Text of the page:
I had it much easier than the female students who wore a heavy apron over their blue dresses. A common problem was sweat running down legs and pooling in fluid containment  vessels like Clinic shoes. A memorable sight was a student in the break room removing her shoes to drain the sweat. I had a different problem because my primary sweat generator was my back. The perspiration would slide down my back and soak my underwear and seat of my pants. I stopped one day to purchase a Chicago Tribune from the corner news stand and after producing a dollar from my hip pocket the vendor commented, "Hey..This dollar bill is soaking wet." I kept my mouth shut and just smiled rather than explaining the embarrassing source of the moisture.

Patients were the ones who really suffered in the heat. Working on the ortho floor meant dealing with a particularly uncomfortable bunch of patients. The casts often exacerbated the sweating which almost always produced itching in remote areas of the casted extremity. Clever nurses produced under cast scratching devices by taking an ordinary coat hanger and straightening it out. The business end of the scratching device was twisted into a tight loop which could be threaded down to the area of itch. They were crude but effective anti-itch devices.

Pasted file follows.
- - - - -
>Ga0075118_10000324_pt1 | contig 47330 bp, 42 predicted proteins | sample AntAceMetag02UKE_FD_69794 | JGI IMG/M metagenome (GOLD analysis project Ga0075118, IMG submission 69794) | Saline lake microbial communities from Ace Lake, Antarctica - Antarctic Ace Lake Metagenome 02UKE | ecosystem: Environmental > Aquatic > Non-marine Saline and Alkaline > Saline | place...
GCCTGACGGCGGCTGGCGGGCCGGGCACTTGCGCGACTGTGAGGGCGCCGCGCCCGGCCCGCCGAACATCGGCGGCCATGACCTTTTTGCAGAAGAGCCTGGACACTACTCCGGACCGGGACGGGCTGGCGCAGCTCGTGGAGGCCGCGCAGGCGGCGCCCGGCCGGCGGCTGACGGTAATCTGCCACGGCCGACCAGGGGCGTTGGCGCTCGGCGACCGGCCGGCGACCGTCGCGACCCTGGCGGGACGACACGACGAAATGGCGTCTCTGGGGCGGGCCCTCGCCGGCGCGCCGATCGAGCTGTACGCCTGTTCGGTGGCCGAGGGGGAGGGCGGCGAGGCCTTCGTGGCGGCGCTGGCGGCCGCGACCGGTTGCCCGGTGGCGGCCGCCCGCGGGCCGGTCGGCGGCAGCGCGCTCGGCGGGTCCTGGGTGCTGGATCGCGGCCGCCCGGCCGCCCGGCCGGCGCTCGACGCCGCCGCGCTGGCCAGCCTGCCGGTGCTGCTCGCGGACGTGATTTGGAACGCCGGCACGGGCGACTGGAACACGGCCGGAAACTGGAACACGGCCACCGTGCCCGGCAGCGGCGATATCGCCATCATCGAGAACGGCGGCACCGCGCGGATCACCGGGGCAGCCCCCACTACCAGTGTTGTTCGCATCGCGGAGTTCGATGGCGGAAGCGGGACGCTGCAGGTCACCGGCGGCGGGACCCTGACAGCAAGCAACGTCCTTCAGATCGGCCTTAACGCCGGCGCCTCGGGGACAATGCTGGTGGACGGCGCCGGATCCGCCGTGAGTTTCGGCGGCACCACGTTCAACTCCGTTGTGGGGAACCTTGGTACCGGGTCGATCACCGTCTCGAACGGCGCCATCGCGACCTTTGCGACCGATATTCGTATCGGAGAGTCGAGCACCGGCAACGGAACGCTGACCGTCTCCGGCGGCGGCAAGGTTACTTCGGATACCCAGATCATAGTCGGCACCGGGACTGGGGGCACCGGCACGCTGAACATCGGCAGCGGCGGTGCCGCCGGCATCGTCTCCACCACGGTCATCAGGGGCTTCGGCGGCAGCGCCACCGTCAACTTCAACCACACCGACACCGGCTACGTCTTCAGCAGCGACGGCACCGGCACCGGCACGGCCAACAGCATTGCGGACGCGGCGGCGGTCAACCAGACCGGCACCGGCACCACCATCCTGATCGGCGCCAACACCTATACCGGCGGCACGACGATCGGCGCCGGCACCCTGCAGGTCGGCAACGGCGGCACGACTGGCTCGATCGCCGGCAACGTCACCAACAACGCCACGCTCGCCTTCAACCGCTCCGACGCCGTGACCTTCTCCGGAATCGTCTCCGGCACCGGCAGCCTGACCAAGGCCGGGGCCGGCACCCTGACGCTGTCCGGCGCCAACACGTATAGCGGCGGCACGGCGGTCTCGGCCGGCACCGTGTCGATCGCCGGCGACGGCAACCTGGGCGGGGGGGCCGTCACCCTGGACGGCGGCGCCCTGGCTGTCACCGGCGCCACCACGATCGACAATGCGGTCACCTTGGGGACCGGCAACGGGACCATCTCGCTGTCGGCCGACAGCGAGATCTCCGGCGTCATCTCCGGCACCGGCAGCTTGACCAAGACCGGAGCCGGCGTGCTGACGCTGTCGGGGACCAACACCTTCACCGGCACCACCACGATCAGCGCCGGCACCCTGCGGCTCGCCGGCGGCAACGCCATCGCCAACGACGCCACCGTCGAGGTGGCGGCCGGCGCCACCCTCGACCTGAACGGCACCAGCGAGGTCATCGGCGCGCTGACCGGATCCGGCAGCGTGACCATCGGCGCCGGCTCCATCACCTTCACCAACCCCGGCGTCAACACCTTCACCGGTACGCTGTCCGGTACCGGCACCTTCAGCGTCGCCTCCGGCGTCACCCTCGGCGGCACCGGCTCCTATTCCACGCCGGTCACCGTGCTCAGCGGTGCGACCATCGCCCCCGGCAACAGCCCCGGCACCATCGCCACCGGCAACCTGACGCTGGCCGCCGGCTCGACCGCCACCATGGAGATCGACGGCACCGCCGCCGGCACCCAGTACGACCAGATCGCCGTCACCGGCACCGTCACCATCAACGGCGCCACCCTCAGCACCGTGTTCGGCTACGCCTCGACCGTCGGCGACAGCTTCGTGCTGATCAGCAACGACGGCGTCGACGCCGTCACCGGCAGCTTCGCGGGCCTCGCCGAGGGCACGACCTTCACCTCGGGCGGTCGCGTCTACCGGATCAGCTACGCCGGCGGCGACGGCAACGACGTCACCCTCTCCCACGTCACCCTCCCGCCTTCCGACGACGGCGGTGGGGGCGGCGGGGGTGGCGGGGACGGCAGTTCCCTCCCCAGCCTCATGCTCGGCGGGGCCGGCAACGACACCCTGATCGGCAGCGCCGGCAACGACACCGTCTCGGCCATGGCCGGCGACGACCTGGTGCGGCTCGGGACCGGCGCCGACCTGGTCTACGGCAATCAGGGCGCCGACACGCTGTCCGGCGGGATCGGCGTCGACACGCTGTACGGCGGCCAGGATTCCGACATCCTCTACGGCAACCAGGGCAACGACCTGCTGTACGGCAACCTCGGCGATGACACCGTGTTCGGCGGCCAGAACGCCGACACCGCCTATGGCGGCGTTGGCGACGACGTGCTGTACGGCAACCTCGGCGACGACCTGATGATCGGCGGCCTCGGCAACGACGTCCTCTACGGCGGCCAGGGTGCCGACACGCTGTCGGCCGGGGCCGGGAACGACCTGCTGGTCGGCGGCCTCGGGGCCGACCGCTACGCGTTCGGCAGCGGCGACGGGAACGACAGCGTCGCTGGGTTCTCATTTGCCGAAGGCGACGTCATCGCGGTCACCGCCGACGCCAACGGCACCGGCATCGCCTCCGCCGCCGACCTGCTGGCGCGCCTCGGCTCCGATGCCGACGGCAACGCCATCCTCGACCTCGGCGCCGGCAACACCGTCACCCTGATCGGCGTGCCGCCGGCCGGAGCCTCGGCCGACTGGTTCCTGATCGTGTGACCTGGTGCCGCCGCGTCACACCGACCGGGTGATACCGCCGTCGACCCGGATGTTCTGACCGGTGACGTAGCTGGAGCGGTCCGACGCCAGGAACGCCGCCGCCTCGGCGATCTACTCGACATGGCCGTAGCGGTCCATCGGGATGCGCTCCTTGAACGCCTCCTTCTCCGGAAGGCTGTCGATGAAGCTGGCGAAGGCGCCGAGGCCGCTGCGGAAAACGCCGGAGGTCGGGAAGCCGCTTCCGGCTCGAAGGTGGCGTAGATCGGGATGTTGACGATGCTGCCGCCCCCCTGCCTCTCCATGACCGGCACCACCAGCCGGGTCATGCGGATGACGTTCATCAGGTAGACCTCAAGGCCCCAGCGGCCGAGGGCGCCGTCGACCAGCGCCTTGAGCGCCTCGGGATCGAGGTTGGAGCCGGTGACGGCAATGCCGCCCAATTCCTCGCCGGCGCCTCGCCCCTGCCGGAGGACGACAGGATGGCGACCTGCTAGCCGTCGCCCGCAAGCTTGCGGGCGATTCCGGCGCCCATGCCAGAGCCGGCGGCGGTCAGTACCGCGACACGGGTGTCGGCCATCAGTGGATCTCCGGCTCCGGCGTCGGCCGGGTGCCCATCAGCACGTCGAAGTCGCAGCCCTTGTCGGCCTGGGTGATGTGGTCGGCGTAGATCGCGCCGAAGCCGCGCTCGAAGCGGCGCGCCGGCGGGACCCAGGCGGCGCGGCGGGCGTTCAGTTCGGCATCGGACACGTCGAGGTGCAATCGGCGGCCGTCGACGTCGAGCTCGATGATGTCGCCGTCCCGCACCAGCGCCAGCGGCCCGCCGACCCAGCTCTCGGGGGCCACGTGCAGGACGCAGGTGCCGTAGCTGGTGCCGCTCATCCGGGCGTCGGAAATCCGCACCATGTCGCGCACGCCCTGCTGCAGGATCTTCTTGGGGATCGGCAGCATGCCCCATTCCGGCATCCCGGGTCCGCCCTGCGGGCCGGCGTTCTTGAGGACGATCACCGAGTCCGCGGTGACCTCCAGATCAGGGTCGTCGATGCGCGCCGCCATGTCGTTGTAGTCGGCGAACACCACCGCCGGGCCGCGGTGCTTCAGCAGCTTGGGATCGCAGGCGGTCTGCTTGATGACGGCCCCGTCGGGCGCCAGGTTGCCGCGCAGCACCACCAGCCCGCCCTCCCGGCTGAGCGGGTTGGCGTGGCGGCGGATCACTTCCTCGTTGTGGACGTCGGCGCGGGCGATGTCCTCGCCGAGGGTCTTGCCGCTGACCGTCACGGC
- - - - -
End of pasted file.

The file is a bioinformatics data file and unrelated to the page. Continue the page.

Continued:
The hospital director's office and operating rooms were air conditioned and clever nursing personnel learned to take advantage of an occasional whoosh of cold air. The ORs were accessed by a manually operated elevator that moved cold air down the shaft like a giant piston. An oasis of cool air greeted anyone standing near the old elevator doors when the device was on a downward plunge. We concocted a variety of excuses to linger by those doors. My favorite excuse was awaiting the arrival of a fresh post-op patient.

Hospitals were not early adopters of air conditioning. For the first couple of hundred years after it's invention, the wheel was only used for making pottery. Nobody could figure out how to make wheeled carts as effective as sleds on runners. The same situation applied to hospitals and AC. The roof of a hospital was not designed to support refrigeration units and there were no ducts in radiator heated hospitals, besides nurses and patients were meant to suffer. It was just the way the world worked.

Wednesday, July 4, 2018

Axillary Fallout a Pitfall in the Operating room

Axillary fallout abatement in action.
Tucked scrub top and containment 
garment under scrub top.